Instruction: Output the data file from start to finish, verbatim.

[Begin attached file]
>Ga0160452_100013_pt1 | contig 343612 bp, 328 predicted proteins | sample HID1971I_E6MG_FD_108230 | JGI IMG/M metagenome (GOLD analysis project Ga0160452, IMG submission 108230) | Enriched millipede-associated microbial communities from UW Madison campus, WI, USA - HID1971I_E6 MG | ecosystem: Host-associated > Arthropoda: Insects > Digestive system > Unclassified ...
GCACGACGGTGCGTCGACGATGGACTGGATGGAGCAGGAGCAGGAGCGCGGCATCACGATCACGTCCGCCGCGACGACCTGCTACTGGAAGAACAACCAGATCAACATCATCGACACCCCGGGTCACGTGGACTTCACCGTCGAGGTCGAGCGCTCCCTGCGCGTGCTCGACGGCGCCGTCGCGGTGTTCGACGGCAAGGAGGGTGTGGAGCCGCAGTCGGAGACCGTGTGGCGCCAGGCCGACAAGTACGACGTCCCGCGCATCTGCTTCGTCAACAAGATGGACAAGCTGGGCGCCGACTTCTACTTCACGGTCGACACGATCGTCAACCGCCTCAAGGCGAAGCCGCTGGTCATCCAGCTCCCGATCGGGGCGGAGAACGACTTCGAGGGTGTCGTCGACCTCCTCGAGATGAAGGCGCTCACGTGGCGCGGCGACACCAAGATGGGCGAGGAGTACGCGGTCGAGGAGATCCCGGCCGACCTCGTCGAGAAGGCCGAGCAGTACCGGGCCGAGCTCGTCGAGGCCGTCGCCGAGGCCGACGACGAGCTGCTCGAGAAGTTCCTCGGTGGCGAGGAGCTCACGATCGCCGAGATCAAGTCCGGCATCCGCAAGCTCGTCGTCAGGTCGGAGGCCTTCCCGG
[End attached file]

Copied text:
>Ga0160452_100013_pt1 | contig 343612 bp, 328 predicted proteins | sample HID1971I_E6MG_FD_108230 | JGI IMG/M metagenome (GOLD analysis project Ga0160452, IMG submission 108230) | Enriched millipede-associated microbial communities from UW Madison campus, WI, USA - HID1971I_E6 MG | ecosystem: Host-associated > Arthropoda: Insects > Digestive system > Unclassified ...
GCACGACGGTGCGTCGACGATGGACTGGATGGAGCAGGAGCAGGAGCGCGGCATCACGATCACGTCCGCCGCGACGACCTGCTACTGGAAGAACAACCAGATCAACATCATCGACACCCCGGGTCACGTGGACTTCACCGTCGAGGTCGAGCGCTCCCTGCGCGTGCTCGACGGCGCCGTCGCGGTGTTCGACGGCAAGGAGGGTGTGGAGCCGCAGTCGGAGACCGTGTGGCGCCAGGCCGACAAGTACGACGTCCCGCGCATCTGCTTCGTCAACAAGATGGACAAGCTGGGCGCCGACTTCTACTTCACGGTCGACACGATCGTCAACCGCCTCAAGGCGAAGCCGCTGGTCATCCAGCTCCCGATCGGGGCGGAGAACGACTTCGAGGGTGTCGTCGACCTCCTCGAGATGAAGGCGCTCACGTGGCGCGGCGACACCAAGATGGGCGAGGAGTACGCGGTCGAGGAGATCCCGGCCGACCTCGTCGAGAAGGCCGAGCAGTACCGGGCCGAGCTCGTCGAGGCCGTCGCCGAGGCCGACGACGAGCTGCTCGAGAAGTTCCTCGGTGGCGAGGAGCTCACGATCGCCGAGATCAAGTCCGGCATCCGCAAGCTCGTCGTCAGGTCGGAGGCCTTCCCGG